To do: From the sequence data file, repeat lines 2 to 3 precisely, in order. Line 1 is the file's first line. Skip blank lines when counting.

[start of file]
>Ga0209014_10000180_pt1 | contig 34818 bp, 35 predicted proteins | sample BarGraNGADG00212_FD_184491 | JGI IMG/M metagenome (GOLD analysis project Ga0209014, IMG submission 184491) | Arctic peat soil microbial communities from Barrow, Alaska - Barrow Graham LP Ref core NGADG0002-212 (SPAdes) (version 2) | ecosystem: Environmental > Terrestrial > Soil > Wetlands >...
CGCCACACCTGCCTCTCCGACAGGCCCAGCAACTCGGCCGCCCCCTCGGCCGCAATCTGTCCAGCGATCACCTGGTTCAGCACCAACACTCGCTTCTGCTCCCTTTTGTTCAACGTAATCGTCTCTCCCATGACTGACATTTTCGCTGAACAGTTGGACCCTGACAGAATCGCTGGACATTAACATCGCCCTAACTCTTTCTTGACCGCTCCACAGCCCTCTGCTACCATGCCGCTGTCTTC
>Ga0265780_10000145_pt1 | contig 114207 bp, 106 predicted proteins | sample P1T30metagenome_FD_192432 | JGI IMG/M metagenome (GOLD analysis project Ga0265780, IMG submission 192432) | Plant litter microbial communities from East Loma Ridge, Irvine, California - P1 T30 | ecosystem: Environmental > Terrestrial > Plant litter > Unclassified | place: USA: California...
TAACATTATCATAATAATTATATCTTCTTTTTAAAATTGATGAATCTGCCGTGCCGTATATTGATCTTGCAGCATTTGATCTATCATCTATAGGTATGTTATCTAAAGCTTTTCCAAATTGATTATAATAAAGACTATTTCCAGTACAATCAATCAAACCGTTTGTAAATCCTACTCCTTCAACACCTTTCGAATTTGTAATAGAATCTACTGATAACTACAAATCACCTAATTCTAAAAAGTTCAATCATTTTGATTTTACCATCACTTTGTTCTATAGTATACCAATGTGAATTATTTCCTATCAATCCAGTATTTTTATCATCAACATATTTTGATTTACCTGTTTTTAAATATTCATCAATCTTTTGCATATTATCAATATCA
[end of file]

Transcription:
CGCCACACCTGCCTCTCCGACAGGCCCAGCAACTCGGCCGCCCCCTCGGCCGCAATCTGTCCAGCGATCACCTGGTTCAGCACCAACACTCGCTTCTGCTCCCTTTTGTTCAACGTAATCGTCTCTCCCATGACTGACATTTTCGCTGAACAGTTGGACCCTGACAGAATCGCTGGACATTAACATCGCCCTAACTCTTTCTTGACCGCTCCACAGCCCTCTGCTACCATGCCGCTGTCTTC
>Ga0265780_10000145_pt1 | contig 114207 bp, 106 predicted proteins | sample P1T30metagenome_FD_192432 | JGI IMG/M metagenome (GOLD analysis project Ga0265780, IMG submission 192432) | Plant litter microbial communities from East Loma Ridge, Irvine, California - P1 T30 | ecosystem: Environmental > Terrestrial > Plant litter > Unclassified | place: USA: California...